Sergeant "Dai" Dickins served in the Ankh-Morpork City Watch during the events of Night Watch, where he was stationed at the Dimwell Street Watch House. Hailing from Llamedos, he belonged to a sect of druids so strict that they did not even have standing stones. It was also taboo for him to swear, which would be a disadvantage for a sergeant, were it not for the ability for sergeants to extemporise ("You sons of mothers!", etc.) Dickins is the archetypical Sgt-Major or drill instructor character from the Napoleonic Wars to Vietnam, whose gruff exterior hides a heart... maybe. He is the size, shape, appearance and Military Specification of a Sergeant: cone-shaped, with a long, fierce mustache. Having many years' experience in the Regiments, Dickins is an obvious second-in-command for Sgt-at-Arms Keel. He molds the rabble of Treacle Mine Road into a semblance of an army and teaches them their marching song: "All The Little Angels." He was killed at the battle of Treacle Mine Road by Captain Carcer's men.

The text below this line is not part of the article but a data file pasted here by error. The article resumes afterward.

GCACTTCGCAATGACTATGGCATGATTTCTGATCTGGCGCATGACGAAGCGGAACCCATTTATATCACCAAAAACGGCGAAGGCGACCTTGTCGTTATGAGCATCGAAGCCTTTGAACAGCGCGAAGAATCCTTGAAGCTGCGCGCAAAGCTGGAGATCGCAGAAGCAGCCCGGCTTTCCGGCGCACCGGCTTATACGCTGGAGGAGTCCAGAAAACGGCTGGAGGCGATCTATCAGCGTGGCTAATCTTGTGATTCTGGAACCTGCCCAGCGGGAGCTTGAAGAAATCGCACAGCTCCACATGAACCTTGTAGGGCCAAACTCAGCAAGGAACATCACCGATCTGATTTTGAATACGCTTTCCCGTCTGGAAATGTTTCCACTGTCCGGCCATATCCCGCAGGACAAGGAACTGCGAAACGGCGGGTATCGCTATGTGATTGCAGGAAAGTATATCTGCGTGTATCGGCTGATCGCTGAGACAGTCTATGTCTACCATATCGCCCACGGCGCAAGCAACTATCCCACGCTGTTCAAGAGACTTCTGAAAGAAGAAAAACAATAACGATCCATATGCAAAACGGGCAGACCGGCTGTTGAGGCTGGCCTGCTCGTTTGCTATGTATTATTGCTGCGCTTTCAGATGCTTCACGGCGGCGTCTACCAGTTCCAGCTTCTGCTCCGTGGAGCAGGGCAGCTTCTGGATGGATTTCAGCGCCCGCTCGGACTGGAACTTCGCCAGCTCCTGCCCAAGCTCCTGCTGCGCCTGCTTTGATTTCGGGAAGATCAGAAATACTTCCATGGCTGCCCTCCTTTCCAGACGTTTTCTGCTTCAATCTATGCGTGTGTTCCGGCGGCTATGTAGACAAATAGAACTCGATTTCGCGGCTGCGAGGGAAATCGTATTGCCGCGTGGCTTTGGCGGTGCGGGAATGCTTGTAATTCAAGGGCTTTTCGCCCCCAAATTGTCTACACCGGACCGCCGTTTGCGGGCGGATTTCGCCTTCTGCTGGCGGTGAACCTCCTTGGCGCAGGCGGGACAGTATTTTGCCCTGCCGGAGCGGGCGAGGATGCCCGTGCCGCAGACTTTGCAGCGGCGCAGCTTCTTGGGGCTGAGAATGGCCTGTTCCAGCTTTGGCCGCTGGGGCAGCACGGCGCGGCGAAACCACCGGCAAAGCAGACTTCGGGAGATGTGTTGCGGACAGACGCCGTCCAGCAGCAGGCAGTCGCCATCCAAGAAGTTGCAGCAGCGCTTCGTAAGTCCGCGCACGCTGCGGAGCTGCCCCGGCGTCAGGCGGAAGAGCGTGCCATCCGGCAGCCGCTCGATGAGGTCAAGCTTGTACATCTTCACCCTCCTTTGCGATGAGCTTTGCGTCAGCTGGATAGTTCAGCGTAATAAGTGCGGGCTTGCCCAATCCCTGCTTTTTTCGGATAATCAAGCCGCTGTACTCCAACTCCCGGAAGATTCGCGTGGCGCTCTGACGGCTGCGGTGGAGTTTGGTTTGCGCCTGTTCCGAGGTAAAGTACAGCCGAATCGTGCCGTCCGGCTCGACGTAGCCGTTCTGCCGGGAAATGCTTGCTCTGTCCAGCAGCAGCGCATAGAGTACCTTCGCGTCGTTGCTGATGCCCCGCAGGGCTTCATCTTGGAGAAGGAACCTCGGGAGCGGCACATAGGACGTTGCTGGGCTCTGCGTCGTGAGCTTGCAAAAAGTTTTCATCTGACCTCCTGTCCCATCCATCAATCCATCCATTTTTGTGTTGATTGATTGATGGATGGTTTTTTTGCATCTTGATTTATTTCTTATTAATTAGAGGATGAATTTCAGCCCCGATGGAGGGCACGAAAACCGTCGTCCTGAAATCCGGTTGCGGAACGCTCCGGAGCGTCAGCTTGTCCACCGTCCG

The stern and unyielding Welsh sergeant, who communicates his authority to the men despite having such a strict religious background that he cannot swear at them, is straight out of the film Zulu (1965) , but has an even longer lineage in the tribal folklore of Welsh army regiments. Another referent is actor Windsor Davies, who played an equally domineering Welsh sergeant-major for so long on British TV that his performance (played for laughs in Army sitcom It Ain't Half Hot, Mum , BBC TV 1971-78) sank deeply into the public consciousness. So deeply, in fact, that the question becomes - did Windsor Davies style his performance on a Welsh sergeant-major, or do all Welsh NCO's consciously style themselves on Windsor Davies' TV character of RSM Williams? The two have become inextricably mingled... A non-Welsh example of the type occurs in Onward Virgin Soldiers by Leslie Thomas where the recruits are taught unarmed combat by a staff sergeant who belongs to The Norwich Wayfarers a strict religious sect that forbids swearing. As a result he never uses a word ruder than "bloomin'" and won't let the men do so either. As he demonstrates his skill on the first day by beating up the platoon bodybuilder in front of everybody and claims to be able to "Paralyze you with a touch of my big toe", the men listen. He also insist that they sing Sunday school choruses. The image of a squad of squaddies all running to the training ground singing "Jesus wants me for a sunbeam" is one that sticks in the mind.